Step 3: Try to get the baby to latch. 6ml of colostrum just wasn't taking the edge off the baby's hunger and every time the baby got close to the breast she lunged. And mom cringed and pulled away - making her nipples even more tender. The lactation consultant had been in earlier and left 2 different styles of nipple shields, so we tried those. And I spent a LOT of time repeating "Don't pull the nipple out, put your finger in the corner of the baby's mouth to break the suction."

Nipple shields can be helpful, but when the challenges include a tendency not to open the mouth wide enough, an incorrectly used nipple shield can make this much worse. We were eventually able to get the baby to latch and nurse on one side with the nipple shield. There was a lot of off and on behavior, though. Between the nipple shield, the fight to get a good latch, and the slow flow from the recent pumping, baby was getting more and more frustrated.

So we switched and the baby had a total meltdown. It was Shark Attack in the NICU on side 2. The baby lunged, missed the nipple and latched above it. This is quite painful and mom was becoming more anxious by the minute. Baby lunged, hitting closer to the target this time, but with her mouth not wide enough, so that she only got the tip of the nipple. Mom shrieked and pulled away, causing even more pain.

I showed her how to soothe the baby with a finger, making baby open WIDE before allowing her to suckle. By this time, mom was so gun-shy, she seriously asked if the baby wouldn't be satisfied with what she'd gotten so far and the finger.

Grandpa chimed in at this point, "She wants steak"

I had to laugh and responded, "Yes, and she's trying to get it from mom."

Mom looked at me and asked, "Don't you have some kind of nippley thing you can use to give her some formula?"

I said, "Yes, it's called a bottle."

Mom: "We didn't want to use bottles."

Me: "I don't want to give her a whole feeding, just give her enough to take the edge off so she stops acting like a shark."

Mom: Laughing (finally), "OK. Let's try that."

Out comes the orthodontic nipple and the formula. I take the baby and let her suck about 4 times, making sure that her mouth opens wide before I pop it in and making sure that her lips are turned out, not in. The baby relaxes and we're finally able to get her latched comfortably on side 2.

Baby sleeps for 4 hours. Hopefully so does mom.

Round 2

Baby is alert and rooting, but not crying. This is the point at which the NICU admission becomes a real problem. I call mom and 35 minutes later she makes her way to the NICU. By this time, baby is SCREAMING and frantic. Mom didn't pump before she came this time, but she had pumped after leaving the last time and her sore nipple is now cracked and bruised.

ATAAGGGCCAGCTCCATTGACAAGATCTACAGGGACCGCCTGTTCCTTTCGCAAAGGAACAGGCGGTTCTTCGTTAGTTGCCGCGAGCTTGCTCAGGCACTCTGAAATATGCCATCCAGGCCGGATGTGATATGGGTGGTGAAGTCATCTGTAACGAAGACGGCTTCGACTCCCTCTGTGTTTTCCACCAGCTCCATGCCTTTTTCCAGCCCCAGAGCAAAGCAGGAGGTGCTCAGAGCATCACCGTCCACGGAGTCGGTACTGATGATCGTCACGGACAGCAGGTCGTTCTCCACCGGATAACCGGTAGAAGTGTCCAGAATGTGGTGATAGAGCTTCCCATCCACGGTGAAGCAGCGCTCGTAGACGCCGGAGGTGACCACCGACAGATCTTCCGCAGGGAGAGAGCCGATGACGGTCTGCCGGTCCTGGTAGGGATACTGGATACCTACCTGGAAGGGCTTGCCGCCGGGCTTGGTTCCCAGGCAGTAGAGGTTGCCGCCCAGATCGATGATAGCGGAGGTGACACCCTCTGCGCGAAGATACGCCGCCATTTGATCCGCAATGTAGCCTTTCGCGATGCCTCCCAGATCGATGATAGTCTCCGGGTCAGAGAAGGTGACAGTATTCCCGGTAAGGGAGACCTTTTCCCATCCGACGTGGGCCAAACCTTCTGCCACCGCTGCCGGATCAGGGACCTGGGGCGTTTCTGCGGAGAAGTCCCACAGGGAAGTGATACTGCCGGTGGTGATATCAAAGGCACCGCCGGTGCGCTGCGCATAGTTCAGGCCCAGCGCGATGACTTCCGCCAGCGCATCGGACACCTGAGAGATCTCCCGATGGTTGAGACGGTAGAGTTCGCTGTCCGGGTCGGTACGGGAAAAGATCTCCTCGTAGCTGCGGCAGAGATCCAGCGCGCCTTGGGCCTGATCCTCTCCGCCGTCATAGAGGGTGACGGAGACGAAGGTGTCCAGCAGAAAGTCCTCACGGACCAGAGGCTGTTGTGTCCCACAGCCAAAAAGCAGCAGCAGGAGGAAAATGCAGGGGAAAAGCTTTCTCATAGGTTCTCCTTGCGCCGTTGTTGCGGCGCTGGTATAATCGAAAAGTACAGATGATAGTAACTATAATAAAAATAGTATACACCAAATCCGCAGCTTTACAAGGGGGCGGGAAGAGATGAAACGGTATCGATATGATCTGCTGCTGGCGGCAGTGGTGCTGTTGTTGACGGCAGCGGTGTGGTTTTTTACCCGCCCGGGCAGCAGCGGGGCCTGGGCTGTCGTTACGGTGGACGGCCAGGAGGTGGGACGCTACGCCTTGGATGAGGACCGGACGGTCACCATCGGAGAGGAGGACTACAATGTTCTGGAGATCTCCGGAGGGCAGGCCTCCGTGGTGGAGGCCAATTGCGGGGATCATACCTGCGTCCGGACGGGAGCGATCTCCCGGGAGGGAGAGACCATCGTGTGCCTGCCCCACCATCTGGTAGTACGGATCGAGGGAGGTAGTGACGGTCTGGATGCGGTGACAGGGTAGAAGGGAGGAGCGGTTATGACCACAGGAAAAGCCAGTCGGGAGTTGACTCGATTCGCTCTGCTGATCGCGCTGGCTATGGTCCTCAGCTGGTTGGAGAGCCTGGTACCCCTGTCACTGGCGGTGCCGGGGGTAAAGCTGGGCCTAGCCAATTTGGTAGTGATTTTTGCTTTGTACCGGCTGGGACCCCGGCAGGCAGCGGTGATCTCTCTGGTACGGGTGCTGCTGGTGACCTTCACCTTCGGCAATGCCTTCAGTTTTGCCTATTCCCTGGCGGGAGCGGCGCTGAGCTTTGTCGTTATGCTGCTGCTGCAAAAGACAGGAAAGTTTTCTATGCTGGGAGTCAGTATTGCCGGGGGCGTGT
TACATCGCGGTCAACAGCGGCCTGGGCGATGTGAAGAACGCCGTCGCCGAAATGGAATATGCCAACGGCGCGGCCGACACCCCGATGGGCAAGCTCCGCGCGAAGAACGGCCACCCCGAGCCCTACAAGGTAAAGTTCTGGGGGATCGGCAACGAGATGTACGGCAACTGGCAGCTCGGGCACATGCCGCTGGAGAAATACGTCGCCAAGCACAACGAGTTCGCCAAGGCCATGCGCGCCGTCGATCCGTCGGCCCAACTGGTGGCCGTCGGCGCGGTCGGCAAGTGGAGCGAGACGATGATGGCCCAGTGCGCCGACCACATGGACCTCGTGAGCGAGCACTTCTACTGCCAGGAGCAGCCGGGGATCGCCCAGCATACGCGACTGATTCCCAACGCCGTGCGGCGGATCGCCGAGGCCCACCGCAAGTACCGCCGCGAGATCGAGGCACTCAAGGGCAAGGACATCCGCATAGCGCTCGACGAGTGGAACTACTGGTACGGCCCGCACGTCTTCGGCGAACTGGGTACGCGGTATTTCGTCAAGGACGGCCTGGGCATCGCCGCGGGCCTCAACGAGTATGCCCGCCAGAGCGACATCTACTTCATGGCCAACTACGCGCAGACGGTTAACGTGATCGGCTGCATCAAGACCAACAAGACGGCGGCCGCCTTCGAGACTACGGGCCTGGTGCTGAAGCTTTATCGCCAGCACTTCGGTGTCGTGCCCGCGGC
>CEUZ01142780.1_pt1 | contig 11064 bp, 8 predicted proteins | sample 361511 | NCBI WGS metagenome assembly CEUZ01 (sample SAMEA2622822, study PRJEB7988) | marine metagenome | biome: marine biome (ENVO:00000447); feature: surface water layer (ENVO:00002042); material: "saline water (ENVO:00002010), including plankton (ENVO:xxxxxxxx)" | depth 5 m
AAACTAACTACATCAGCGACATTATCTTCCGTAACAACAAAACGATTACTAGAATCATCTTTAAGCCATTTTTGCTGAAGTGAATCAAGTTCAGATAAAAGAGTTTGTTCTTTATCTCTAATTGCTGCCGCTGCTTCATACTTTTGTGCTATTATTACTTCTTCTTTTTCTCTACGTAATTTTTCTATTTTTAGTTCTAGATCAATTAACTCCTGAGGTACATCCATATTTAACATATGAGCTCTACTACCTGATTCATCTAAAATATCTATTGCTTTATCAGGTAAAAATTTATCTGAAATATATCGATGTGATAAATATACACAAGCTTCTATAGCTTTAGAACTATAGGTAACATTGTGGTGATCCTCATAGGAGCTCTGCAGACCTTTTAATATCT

I ask mom's permission and we start with colostrum and 5 ml of formula by NUK again. Baby immediately latches strongly but not painfully on mom's less sore breast. We have a very long chat about breast pump use and how this is only about nipple stimulation and NOT a contest to see how much colostrum she can extract. I explain that "It didn't hurt that much" is NOT the goal and "It didn't hurt at all" is the only acceptable goal, so don't turn the vacuum up so high this time. Mom isn't able to offer the sore side at all at this feeding and baby isn't satisfied after nursing 20+ minutes on the available side, so we give 10 ml more of formula and tuck baby in. She sleeps for 3 hours. Mom pumps the sore side and sends 5 ml colostrum back with dad for later use.

Round 3

NICU interference again: Morning blood work gets baby totally frazzled so we need to use the bottle trick to soothe her, but this time she doesn't take more than 2-3 ml before she's calm enough to latch. 20 minutes on the not sore side and mom is off to pump the damaged side. Baby is satisfied with the 5 ml colostrum from the last pumping and the 20 minutes of nursing. She's still sleeping 1 1/2 hours later when I go home.

I have no idea why, but I also have a reputation of being "nice". Totally undeserved, really. Before the day shift arrives, I slip out to the nurses' station to talk to the day charge nurse. I make sure that our orientee has my assignment. I leave to the preceptor's sincere "Gee thanks!"

It's not so bad as all that, really. The lactation consultant will be available and mom should have all her visitors around to help too.

Tuesday, March 13, 2007

Everybody lies (if only by omission)

I could subtitle this "True Confessions of a NICU nurse" or "Things I Never Told my Children's Pediatrician"